“More people making distilled spirits with different backgrounds and life experiences means we will see more innovation coming into the category,” she adds.
Bringing a less formal energy to the realm of lady booze makers,
“Hooch Mama” Riggleman of
Silverback Distillery serves as both CEO and master distiller.
Born in Washington, D.C., the 49-year-old U.S. Air Force veteran earned a scholarship from Paris’ Le
Culinary School in 2000—but declined that offer due to her husband’s military career. During a tour of Scotland’s Ben Nevis Distillery in 2012, she became fascinated with the distillation process and began her own research into making spirits.
“What is interesting about my background is I never finished my college degree, but I am now a Master Distiller and CEO of a successful business,” Riggleman says. “I stopped going to college to help my husband finish his schooling while we raised three daughters. After my daughters started lives for themselves, I decided it was my turn.”
Riggleman opened Silverback in 2014, and its products earned 21 international awards—including both Best Bourbon at Best Whiskey at the New Orleans Bourbon Festival two years running (2018-19).
“Distilling was a very male-dominated industry, but the tide is turning,” Riggleman says. “I have a lot of stories of being treated differently because I was a female. Even to this day most people will start talking to my husband before me when they learn our family owns a distillery.”
Now, Riggleman and her 27-year-old daughter
make up the only mother/daughter master distiller team in the liquor business, according to the mom in that equation. They speak at various colleges, universities, conventions, and workshops to share their combined wisdom and to recruit more women into the field.
“We try to lessen the stress for people interested in making their own product,” Riggleman says. “We want to empower not just women, but everyone trying to wet their whistle in this industry.”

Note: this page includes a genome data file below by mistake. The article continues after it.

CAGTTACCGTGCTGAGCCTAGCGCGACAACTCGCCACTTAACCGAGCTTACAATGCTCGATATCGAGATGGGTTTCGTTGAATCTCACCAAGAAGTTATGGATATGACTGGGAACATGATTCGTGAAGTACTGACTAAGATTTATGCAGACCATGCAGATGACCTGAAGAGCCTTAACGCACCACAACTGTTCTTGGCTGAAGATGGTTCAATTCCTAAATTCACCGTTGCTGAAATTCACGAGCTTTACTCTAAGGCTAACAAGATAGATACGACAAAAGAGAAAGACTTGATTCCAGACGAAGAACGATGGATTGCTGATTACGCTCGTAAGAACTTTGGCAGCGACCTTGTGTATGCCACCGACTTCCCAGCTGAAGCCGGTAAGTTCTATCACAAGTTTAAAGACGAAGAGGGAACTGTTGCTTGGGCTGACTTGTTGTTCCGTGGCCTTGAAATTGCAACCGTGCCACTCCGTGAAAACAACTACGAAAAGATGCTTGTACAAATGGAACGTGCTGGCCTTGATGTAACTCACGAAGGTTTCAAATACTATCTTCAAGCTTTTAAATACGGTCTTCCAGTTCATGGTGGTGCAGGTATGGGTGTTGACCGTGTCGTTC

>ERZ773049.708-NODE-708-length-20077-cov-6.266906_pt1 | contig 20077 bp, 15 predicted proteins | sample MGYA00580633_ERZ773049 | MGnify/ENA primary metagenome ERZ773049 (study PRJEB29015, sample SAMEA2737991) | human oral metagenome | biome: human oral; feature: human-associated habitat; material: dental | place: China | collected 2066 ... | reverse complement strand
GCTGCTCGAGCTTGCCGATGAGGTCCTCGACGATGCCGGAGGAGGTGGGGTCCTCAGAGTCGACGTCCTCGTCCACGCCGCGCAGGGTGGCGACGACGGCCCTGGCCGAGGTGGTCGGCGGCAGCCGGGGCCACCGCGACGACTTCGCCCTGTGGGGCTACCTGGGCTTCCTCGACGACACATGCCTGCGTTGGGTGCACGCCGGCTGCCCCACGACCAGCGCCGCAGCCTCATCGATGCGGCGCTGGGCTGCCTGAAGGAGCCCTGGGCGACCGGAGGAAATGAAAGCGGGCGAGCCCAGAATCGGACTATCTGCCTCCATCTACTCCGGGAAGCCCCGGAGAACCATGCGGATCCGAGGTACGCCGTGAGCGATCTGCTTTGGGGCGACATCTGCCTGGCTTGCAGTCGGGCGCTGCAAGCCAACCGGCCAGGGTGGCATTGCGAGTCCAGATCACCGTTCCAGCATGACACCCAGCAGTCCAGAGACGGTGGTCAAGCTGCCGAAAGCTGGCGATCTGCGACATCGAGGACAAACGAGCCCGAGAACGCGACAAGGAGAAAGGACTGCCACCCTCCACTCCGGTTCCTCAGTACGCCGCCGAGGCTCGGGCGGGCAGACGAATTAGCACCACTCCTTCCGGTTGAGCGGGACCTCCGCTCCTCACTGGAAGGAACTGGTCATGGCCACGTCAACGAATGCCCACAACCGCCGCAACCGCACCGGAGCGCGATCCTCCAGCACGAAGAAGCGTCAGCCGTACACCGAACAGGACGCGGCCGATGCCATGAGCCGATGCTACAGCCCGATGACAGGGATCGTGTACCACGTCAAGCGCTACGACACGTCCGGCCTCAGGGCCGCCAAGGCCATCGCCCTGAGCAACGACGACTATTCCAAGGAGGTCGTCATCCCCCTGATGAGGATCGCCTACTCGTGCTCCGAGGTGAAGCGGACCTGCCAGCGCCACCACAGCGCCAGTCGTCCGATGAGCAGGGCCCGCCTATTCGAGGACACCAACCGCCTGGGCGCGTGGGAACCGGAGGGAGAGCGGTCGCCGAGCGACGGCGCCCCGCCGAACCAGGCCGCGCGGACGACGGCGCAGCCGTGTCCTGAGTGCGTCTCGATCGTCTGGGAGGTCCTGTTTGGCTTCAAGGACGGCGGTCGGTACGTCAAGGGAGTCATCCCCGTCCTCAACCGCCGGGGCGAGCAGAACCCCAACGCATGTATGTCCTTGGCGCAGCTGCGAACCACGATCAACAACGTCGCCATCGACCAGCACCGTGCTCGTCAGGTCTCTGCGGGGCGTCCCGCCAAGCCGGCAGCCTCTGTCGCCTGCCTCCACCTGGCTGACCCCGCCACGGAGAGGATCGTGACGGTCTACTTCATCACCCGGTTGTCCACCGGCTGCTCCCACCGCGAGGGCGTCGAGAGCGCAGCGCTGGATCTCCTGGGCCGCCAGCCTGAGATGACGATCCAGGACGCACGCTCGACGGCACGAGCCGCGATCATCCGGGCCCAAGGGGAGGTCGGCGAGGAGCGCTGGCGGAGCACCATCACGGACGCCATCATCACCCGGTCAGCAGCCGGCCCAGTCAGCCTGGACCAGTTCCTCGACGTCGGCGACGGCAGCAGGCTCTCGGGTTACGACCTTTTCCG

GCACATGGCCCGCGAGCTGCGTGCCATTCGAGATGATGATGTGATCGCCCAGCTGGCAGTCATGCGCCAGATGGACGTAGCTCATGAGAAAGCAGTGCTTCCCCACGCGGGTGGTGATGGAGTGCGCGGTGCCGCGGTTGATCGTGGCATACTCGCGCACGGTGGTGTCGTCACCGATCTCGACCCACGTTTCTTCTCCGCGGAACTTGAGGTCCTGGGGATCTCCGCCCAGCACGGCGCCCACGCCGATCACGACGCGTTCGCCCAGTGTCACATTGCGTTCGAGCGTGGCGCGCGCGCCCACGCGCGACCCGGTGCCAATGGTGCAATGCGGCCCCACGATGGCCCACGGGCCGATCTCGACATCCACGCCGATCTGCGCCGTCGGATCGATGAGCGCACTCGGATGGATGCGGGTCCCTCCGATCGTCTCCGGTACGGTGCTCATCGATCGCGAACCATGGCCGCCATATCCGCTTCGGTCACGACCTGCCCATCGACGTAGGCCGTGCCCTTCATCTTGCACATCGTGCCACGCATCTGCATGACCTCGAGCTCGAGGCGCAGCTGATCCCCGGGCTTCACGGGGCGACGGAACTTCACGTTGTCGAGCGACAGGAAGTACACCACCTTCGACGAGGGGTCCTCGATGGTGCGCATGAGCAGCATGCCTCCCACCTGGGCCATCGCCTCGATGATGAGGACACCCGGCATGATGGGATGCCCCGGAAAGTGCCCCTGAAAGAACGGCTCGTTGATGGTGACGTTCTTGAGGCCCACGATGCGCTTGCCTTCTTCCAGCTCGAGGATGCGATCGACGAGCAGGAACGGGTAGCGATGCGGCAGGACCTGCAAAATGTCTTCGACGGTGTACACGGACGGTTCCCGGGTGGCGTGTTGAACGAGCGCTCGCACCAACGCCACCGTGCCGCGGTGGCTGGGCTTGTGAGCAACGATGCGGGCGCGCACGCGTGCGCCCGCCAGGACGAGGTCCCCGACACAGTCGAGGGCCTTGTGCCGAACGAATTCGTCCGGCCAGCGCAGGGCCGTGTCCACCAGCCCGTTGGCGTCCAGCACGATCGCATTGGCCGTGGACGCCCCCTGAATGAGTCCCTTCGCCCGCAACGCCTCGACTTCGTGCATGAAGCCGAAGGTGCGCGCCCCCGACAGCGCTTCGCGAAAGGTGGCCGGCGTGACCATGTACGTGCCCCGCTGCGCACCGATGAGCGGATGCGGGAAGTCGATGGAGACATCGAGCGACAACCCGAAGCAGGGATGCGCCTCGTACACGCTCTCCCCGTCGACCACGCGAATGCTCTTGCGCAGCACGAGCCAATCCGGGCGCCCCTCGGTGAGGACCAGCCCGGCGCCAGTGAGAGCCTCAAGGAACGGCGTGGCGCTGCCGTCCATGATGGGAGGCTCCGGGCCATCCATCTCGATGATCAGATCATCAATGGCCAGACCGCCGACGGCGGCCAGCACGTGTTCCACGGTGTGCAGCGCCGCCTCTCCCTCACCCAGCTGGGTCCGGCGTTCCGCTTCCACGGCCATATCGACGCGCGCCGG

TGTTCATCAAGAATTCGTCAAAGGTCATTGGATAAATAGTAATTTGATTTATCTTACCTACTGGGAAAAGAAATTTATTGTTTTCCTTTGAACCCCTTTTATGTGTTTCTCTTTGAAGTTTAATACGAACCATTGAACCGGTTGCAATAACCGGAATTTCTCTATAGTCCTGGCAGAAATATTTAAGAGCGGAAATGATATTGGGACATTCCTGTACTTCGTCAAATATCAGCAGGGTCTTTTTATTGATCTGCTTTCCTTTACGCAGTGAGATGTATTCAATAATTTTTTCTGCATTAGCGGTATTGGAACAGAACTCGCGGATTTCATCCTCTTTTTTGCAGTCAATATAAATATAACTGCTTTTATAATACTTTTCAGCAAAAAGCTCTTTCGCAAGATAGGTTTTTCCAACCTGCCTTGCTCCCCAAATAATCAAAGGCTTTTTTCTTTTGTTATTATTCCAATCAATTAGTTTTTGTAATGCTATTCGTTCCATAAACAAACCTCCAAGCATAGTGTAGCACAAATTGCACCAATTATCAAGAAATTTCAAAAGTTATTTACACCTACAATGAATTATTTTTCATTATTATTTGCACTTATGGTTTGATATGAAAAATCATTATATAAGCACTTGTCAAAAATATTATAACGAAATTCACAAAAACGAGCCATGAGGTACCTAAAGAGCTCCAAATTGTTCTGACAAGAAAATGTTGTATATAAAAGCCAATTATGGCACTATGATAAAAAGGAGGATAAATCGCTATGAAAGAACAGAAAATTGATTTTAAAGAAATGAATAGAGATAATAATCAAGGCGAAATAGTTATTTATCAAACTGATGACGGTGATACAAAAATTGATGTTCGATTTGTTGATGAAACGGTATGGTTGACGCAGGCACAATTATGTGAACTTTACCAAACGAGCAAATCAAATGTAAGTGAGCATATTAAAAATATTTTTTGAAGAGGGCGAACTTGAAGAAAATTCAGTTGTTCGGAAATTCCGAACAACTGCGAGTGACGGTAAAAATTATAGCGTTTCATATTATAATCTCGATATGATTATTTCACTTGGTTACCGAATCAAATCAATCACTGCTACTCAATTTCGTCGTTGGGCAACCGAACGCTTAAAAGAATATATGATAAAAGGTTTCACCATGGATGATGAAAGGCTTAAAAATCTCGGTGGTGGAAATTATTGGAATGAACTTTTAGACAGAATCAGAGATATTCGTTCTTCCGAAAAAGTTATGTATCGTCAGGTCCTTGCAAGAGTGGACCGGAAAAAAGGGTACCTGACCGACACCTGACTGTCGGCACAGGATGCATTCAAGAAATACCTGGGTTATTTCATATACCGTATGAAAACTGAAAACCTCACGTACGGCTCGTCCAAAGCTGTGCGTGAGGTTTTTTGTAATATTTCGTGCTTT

Finally, more than 2,000 miles south of Virginia in the highlands of
Ana Maria Romero
rose to the rarified rank of Maestra Tequilera at Mijenta Tequila. She points out that women have always been a part of the tequila industry, but they’re making their mark at the top of the business now.
“The key is to find an area of the industry that you care about and work in that direction, whether male or female,” Mena says.
Originally a vintner, Mena realized she could bring the concept of terroir to tequila—creating a sensorial approach to forging agave spirits.
“I visited every tequila house, both large and small, as part of my research documenting aromas, tasting notes, and variations between different styles,” Mena says. “In 2007, I published The Aromas of Tequila: The Art of Tasting and was able to identify more than 600 various sensory notes found in tequila—explaining how each scent develops over time.”
Mena chose to focus her studies on becoming a maestra tequilera after discovering the versatility of the agave plant and the techniques developed to grow and harvest premium plants.
“I believe that each tequila bottle has its own unique story, and mapping that out is exciting on its own,” Mena says. “With Mijenta, I saw an opportunity to introduce sustainable practices while also increasing the flavors of the climate, elevation, and soil.”
While she develops her world of agave, Mena sees women across the spirits industry creating their own brands.
“That’s inspiring more females to explore the world of tequila. It’s important that the women of today pave a path for new generations to continue their exploration and innovation within the industry,” she says.